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A Real Ideal

May 7, 2014 | by: Mike Law | 0 Comments

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Reflections |

One of the hidden snares that this world tempts us with is idealism. We are invited to believe that the ship is not sinking. Instead we are encouraged to sit, make ourselves comfortable, and listen to the beautiful chamber music being played as we sail on under the starlit sky. When all is said and done, we are in effect invited to, as some have said, “surrender realism for idealism.”

It is striking to me that people really are trying to make the serpent’s words, “You shall not surely die,” come true. Just think of all of the monetary resources being poured into cryogenic freezing. The problem, however, is not so much in the temptations that the world offers, but in our hearts, which are all too quickly inclined to hear the sales pitch to leave realism for idealism. Yes, what it offers is but a mirage, an image of a pool of water in the desert which upon further investigation gives way to a dry and parched land, but what else can the serpent offer? He can only make the fruit pleasing to the eye, but he cannot make it taste good. Sin indeed makes us miserable.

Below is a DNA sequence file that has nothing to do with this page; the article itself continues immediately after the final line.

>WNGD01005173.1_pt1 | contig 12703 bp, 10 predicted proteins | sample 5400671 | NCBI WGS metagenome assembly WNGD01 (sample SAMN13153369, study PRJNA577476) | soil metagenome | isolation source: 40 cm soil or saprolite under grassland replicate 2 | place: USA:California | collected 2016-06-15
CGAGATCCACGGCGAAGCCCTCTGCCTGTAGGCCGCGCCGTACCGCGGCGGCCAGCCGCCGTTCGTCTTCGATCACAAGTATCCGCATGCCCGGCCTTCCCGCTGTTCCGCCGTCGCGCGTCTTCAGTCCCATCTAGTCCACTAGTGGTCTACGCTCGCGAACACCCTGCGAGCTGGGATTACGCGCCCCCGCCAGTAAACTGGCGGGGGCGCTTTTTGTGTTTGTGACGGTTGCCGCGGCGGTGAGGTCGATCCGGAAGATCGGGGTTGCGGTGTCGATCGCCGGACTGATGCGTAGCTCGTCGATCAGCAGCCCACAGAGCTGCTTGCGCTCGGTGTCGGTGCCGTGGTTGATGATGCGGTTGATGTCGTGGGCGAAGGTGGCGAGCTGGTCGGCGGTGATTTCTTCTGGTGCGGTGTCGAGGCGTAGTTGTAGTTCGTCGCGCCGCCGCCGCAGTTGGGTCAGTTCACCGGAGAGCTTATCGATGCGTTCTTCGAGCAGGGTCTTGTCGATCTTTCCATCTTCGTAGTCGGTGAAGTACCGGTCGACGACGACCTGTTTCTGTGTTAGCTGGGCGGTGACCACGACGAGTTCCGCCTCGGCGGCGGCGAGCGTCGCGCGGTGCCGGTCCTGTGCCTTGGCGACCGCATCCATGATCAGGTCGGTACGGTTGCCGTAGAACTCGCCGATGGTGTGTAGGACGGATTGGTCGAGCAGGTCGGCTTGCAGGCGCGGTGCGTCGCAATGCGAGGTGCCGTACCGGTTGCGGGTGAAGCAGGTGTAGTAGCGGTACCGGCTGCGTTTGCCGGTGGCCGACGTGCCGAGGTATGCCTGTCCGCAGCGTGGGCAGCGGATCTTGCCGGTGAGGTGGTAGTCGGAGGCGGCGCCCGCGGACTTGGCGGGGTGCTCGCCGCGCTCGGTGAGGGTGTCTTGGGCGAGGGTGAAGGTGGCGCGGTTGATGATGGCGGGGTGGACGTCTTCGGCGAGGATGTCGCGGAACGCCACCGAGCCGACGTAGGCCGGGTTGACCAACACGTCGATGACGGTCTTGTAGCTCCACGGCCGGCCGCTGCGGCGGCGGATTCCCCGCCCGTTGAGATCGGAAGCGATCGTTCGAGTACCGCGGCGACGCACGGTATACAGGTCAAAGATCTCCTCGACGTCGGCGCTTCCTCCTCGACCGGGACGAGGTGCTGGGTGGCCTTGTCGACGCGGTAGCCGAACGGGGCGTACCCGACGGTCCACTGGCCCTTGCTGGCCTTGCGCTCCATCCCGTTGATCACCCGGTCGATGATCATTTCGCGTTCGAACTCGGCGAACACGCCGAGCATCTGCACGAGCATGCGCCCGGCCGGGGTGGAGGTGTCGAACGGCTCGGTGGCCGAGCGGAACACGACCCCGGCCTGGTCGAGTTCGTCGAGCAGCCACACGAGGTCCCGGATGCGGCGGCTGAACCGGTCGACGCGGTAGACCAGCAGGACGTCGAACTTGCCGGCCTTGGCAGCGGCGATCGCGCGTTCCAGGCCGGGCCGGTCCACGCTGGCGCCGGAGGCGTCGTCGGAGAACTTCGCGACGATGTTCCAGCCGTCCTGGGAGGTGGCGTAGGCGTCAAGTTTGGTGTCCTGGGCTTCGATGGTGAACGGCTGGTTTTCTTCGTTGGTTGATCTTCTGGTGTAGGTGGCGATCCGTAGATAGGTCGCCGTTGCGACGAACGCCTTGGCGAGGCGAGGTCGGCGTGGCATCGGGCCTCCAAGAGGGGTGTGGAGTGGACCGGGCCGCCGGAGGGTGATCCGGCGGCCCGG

“But,” you may protest, “shouldn’t we as Christians be idealistic and hopeful?” Of course we should. We should be as idealistic as God is. We should be as hopeful as the Bible calls us to be. We should be content, and we should never be satisfied. Biblical realism isn’t at odds with this type of idealism at all. Rather, it is at odds with the idealism that this world offers – an idealism that says everything will be perfect if you just do, get, and enjoy these things. Just get this job, this much money, this house, this spouse, this car, this type of family, this amount of time with family, this kind of hobby, and maintain this type of body. The idealism that this world offers is a kind of idealism that is independent of God, and that, well, that just isn’t real.

If we’re searching, aiming, or laboring for a life where we are not in need, then we’re not looking for God’s ideal; we’re looking for our own. “God will crush your idols,” a friend once told me, and those were some of the kindest words ever spoken to me. God will not be second. He will be first, and he will make sure to righteously and lovingly crush everything that stands between your heart and his. He will win your heart by any means necessary, and we should all praise him for that. This is what he sets out to do when he sets his love upon his people, and he makes this ideal a reality.

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